India exports touch record high of $400 billion. All you need to know
India is still emerging from the aftereffects of a debilitating national lockdown imposed almost exactly two years back, but its exports are surging, at least on paper.
The country has, for the first time since 2014, met the annual export target and crossed the crucial threshold of $400 billion for 2021-22. This is far higher than the previous record of $330 billion achieved in 2018-19.
And none less than Prime Minister Narendra Modi acknowledged this fact. “India set an ambitious goods export target of $400 billion and achieved it for the first time. I congratulate our farmers, weavers, MSMEs, manufacturers and exporters for this success," he tweeted.
Modi said the target was achieved nine days ahead of schedule. He tweeted that this translated to $33 billion worth of exports every month, $1 billion of exports every day, and $46 million worth of exports every day of the year.
But how did India manage to achieve this feat?
A steep rise in oil prices, across-the-board uptick in global prices of industrial commodities, a resurgent agricultural sector and a higher share of manufactured goods are the main reasons behind India reaching the export target.
What does the government data say?
The government said that, notwithstanding the challenges posed by successive waves of Covid-19, India’s merchandise trade performance has shown impressive growth and exports remained above $30 billion for 11 consecutive months (likely to be 12 consecutive months at the end of March) during April to February. In December 2021, India recorded the highest ever monthly merchandise exports recorded at $39.3 billion.
Cumulative exports rose about 46% in April-February 2021-22 to $374 billion from $256.5 billion a year earlier.
How are rising oil prices responsible for a spike in the export numbers?
Commodity prices remained high throughout 2021 and contributed significantly to the $400-billion target being reached. The Bloomberg Commodity Spot Index, which covers a broad basket of globally traded raw materials, has risen 45% over the past year and has shot to a 10-year high.
For instance, shipments of processed petroleum—India’s s single-largest export item with a 15% share in overall exports—doubled in the first 10 months of FY22 to $50.2 billion from $25.3 billion a year earlier as oil prices jumped because of rising demand and Russia’s invasion of Ukraine. Brent crude prices crossed $120 a barrel earlier this month, compared with around $60 per barrel at the start of the financial year in April 2021.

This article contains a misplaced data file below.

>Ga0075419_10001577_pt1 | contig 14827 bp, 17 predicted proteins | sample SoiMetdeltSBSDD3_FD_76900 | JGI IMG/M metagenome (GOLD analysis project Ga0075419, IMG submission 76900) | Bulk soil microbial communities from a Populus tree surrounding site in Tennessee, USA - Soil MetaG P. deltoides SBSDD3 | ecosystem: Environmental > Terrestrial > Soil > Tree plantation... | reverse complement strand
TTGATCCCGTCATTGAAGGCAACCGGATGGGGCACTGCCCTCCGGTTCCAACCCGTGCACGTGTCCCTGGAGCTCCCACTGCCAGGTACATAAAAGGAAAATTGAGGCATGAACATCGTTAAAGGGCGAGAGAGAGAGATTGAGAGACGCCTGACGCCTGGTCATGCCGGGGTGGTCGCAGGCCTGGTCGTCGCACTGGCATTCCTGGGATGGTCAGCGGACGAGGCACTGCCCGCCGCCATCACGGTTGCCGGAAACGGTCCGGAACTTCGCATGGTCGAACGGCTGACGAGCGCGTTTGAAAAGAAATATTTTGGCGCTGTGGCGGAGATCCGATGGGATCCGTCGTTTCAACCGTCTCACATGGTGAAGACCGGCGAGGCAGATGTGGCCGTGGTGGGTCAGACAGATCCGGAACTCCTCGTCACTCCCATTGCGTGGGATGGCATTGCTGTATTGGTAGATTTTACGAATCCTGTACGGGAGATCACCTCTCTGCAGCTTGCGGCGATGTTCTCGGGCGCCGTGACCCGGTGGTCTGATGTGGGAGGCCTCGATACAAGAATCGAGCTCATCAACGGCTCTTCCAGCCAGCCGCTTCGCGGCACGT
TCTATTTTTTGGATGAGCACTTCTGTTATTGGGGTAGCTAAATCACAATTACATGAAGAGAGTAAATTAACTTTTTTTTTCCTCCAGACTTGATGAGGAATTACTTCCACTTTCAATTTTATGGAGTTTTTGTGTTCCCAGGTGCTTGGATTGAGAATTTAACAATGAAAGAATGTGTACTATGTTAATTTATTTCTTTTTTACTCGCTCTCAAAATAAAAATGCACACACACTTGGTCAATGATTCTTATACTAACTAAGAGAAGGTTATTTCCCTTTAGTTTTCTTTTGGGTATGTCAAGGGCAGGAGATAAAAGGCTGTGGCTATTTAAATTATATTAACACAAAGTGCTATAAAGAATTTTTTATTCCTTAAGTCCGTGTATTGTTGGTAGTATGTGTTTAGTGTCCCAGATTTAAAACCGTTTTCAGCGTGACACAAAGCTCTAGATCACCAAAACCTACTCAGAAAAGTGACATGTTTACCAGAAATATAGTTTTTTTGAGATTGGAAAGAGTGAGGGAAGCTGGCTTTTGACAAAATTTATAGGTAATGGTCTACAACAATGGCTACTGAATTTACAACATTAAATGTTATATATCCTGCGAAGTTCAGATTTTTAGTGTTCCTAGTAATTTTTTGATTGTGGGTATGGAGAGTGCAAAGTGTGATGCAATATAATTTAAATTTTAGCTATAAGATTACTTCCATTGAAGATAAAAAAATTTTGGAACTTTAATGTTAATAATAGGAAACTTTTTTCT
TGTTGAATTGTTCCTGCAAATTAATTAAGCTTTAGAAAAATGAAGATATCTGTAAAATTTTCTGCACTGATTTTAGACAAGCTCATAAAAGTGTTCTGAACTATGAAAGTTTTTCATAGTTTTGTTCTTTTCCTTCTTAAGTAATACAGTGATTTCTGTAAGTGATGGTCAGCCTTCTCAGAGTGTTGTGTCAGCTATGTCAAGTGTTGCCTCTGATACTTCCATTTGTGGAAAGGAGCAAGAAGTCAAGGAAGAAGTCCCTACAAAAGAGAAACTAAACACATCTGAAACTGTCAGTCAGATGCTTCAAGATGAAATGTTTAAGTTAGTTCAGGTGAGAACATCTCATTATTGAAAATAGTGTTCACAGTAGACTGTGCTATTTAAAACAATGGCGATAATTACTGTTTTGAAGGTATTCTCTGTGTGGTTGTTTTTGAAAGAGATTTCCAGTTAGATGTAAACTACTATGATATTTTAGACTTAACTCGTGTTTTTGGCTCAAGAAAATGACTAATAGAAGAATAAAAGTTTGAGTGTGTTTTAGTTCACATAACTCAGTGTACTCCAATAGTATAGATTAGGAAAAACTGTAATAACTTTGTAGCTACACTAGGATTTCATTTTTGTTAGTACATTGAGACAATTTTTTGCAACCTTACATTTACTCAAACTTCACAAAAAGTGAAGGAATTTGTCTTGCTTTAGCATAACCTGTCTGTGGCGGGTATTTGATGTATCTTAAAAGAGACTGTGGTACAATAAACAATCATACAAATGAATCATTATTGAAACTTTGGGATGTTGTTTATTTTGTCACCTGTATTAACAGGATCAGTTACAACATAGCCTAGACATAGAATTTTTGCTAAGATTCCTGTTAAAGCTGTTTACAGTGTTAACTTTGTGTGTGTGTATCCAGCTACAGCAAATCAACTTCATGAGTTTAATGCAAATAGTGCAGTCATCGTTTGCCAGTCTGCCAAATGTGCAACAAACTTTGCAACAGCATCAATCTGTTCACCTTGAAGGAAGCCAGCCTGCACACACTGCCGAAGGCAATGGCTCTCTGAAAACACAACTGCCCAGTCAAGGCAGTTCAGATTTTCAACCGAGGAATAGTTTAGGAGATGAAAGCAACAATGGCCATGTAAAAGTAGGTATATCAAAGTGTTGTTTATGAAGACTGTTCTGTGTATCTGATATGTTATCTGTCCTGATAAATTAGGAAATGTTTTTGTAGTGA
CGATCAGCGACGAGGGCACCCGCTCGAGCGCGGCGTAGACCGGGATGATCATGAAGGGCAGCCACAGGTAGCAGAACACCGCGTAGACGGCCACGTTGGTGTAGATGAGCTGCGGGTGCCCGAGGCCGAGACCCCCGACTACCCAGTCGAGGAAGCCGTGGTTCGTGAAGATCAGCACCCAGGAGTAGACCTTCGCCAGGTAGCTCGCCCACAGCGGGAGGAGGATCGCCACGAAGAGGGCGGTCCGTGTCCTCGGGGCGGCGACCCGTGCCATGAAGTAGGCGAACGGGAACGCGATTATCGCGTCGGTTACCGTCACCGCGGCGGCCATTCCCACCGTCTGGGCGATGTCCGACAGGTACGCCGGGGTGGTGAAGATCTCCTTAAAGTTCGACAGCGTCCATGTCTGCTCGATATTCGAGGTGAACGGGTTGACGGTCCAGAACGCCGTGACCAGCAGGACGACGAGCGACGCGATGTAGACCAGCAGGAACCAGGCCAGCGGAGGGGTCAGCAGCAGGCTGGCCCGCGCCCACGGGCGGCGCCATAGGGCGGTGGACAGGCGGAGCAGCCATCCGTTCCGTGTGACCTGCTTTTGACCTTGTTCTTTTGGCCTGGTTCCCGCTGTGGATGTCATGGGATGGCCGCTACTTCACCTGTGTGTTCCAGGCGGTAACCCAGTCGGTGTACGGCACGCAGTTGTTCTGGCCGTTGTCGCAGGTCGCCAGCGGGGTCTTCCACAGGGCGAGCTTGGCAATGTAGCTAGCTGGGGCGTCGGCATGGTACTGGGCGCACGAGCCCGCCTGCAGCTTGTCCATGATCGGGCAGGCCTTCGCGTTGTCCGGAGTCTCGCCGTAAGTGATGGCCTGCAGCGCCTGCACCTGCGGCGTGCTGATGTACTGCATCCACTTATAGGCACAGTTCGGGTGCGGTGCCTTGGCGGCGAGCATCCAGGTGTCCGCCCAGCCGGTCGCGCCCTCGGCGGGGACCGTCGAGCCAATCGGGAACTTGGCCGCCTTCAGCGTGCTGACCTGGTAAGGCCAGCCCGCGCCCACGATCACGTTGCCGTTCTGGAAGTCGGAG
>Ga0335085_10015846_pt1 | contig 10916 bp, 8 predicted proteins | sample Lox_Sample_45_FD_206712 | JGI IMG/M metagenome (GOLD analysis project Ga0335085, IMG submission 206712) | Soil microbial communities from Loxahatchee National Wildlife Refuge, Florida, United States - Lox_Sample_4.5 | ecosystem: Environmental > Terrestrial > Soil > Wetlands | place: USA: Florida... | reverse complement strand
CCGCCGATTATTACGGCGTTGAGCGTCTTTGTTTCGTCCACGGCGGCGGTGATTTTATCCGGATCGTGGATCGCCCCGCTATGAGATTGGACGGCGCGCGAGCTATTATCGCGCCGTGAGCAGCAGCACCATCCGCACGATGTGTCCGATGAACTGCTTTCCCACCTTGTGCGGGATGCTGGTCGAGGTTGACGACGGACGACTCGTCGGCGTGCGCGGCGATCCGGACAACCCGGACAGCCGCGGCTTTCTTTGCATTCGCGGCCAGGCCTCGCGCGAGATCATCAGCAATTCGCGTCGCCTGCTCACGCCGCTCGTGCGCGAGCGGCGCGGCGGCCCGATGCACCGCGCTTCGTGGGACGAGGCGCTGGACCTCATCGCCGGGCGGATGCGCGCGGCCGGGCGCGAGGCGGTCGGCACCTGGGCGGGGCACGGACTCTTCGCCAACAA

What about gems and jewellery, which India is a world leader in exporting?
Exports of gems and jewellery, the second-largest category, have risen to $32 billion this fiscal year, representing almost 8% of total exports.
Diamond exports climbed to $20.7 billion in the first 10 months of this fiscal year, up from $17 billion a year earlier, while jewellery shipments increased to $9.2 billion from $6.5 billion.
Which other categories are seeing an upsurge in exports?
Indian farmers should be a happy lot, at least for now. Their protests against the government throughout 2021 notwithstanding, agriculture and allied exports grew 24% in the first 10 months of the current financial year.
Commerce ministry data shows that exports of farm produce, both processed and unprocessed, climbed to $38.6 billion in April-January 2021-22 from $31.16 billion a year earlier. The government expects total exports from the sector this fiscal year to rise to $43 billion.
Within the sector, exports of non-basmati rice, wheat, dairy items and sugar grew 40% each in April-January 2021-22, according to the Agricultural and Processed Food Products Export Development Authority (APEDA). Export of spices like cinnamon, ginger, cardamom, pepper, turmeric and saffron also grew substantially.
How are exports in the manufacturing sector doing?
India recorded electronics exports of $16.1 billion in April-January 2021-22, crossing the earlier high of $15 billion in 2019-20. Exports of mobile phones and components stood at $3.8 billion. Heavy machinery equipment exports stood at $20.5 billion and are likely to end the financial year above pre-pandemic levels.
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